As we move from malaria control to elimination, fewer individuals are infected and typically harbour low-density parasitaemia. These individuals contribute significantly to malaria transmission but are not identified by current malaria infection diagnostic tests. A shift in operational approach is needed to detect these remaining hot-spots/hot-pops of transmission. By identifying malaria-exposed individuals based on the presence of antimalarial antibodies in their blood, serosurveillance could serve an integral role in malaria elimination. It can facilitate identifying remaining hot-spots/hot-pops of transmission, monitor Plasmodium transmission levels to prevent reintroduction of malaria and assess vaccine response/coverage. A point-of-contact serosurveillance test allows serosurveillance of remote regions where lab-resources may not be available and where hot-spots/hot-pops of transmission likely persist.
We developed a highly specific and sensitive lateral flow point-of-care serosurveillance tool for exposure to Plasmodium falciparum malaria. When compared against a lab-based reference test for antimalarial antibody detection (ELISA), our point-of-care test was able to detect recent malaria infection with 94.3% sensitivity and 100% specificity (n=95). Samples from individuals with naturally-acquired antibodies from an endemic setting were used to establish the test capacity to identify recently-exposed individuals as well as to highlight the prospect of large-scale sero-epidemiological studies to monitor temporal and spatial changes in transmission levels and enhance the planning process of control and treatment activities. Malaria-exposed travellers were tested to ascertain the capacity of the test to carry out serosurveillance of mobile communities (e.g. migrant workers) to prevent reintroduction of malaria. A vaccine trial population was tested to establish the potential use of the test for monitoring of vaccine response/coverage.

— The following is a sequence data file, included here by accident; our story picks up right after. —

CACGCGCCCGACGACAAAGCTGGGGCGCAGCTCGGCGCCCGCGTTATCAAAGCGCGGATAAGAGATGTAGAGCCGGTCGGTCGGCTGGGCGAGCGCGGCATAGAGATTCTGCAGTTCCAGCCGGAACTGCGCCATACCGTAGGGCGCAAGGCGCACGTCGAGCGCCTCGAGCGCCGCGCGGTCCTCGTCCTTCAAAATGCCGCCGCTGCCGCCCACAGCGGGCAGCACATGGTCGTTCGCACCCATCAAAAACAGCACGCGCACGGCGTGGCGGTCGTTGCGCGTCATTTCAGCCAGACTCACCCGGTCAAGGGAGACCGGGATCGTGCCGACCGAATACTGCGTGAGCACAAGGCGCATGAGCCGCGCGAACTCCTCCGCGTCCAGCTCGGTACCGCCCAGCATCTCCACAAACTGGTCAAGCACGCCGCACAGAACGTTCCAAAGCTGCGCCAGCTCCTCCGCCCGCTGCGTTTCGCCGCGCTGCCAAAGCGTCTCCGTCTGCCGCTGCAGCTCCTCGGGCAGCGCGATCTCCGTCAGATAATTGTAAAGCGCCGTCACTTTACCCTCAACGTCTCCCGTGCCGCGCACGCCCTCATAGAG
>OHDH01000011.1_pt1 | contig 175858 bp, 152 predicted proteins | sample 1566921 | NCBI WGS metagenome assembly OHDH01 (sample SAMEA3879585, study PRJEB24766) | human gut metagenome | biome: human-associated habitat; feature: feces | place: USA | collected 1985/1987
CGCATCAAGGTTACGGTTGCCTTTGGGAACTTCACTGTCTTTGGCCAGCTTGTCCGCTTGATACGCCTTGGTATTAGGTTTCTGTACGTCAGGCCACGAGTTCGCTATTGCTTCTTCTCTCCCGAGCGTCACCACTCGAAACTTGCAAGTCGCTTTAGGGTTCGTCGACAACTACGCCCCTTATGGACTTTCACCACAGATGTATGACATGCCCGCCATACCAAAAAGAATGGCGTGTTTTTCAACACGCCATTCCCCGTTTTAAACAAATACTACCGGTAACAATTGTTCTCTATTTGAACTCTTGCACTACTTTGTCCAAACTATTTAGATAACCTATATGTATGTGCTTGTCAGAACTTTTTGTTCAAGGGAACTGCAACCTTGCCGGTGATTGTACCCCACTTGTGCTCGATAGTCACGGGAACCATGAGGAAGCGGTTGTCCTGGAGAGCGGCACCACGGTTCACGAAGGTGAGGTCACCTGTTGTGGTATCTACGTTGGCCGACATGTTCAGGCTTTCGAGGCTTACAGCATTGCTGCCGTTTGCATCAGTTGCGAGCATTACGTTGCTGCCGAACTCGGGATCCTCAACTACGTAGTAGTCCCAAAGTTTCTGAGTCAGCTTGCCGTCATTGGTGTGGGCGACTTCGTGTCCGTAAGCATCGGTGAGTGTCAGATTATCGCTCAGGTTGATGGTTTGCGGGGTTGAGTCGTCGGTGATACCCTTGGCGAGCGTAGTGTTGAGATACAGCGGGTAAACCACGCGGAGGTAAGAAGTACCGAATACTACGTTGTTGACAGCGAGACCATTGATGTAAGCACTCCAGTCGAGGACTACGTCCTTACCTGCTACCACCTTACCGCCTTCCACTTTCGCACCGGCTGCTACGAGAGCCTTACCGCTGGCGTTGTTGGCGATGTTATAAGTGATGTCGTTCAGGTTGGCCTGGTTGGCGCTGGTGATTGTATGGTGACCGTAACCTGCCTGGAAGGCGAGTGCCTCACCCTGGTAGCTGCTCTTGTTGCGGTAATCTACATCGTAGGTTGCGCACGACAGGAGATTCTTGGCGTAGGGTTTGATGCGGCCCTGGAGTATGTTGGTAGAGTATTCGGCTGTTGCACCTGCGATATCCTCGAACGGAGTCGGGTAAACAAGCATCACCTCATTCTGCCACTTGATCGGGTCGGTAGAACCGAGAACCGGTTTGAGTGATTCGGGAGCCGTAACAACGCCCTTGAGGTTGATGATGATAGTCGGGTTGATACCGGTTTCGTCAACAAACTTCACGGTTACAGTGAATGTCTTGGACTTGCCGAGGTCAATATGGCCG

This test is currently being expanded to other malaria parasite species, especially Plasmodium vivax. Future studies will move onto field validation, as this test holds great promises to be a powerful and useful weapon in the fight against malaria.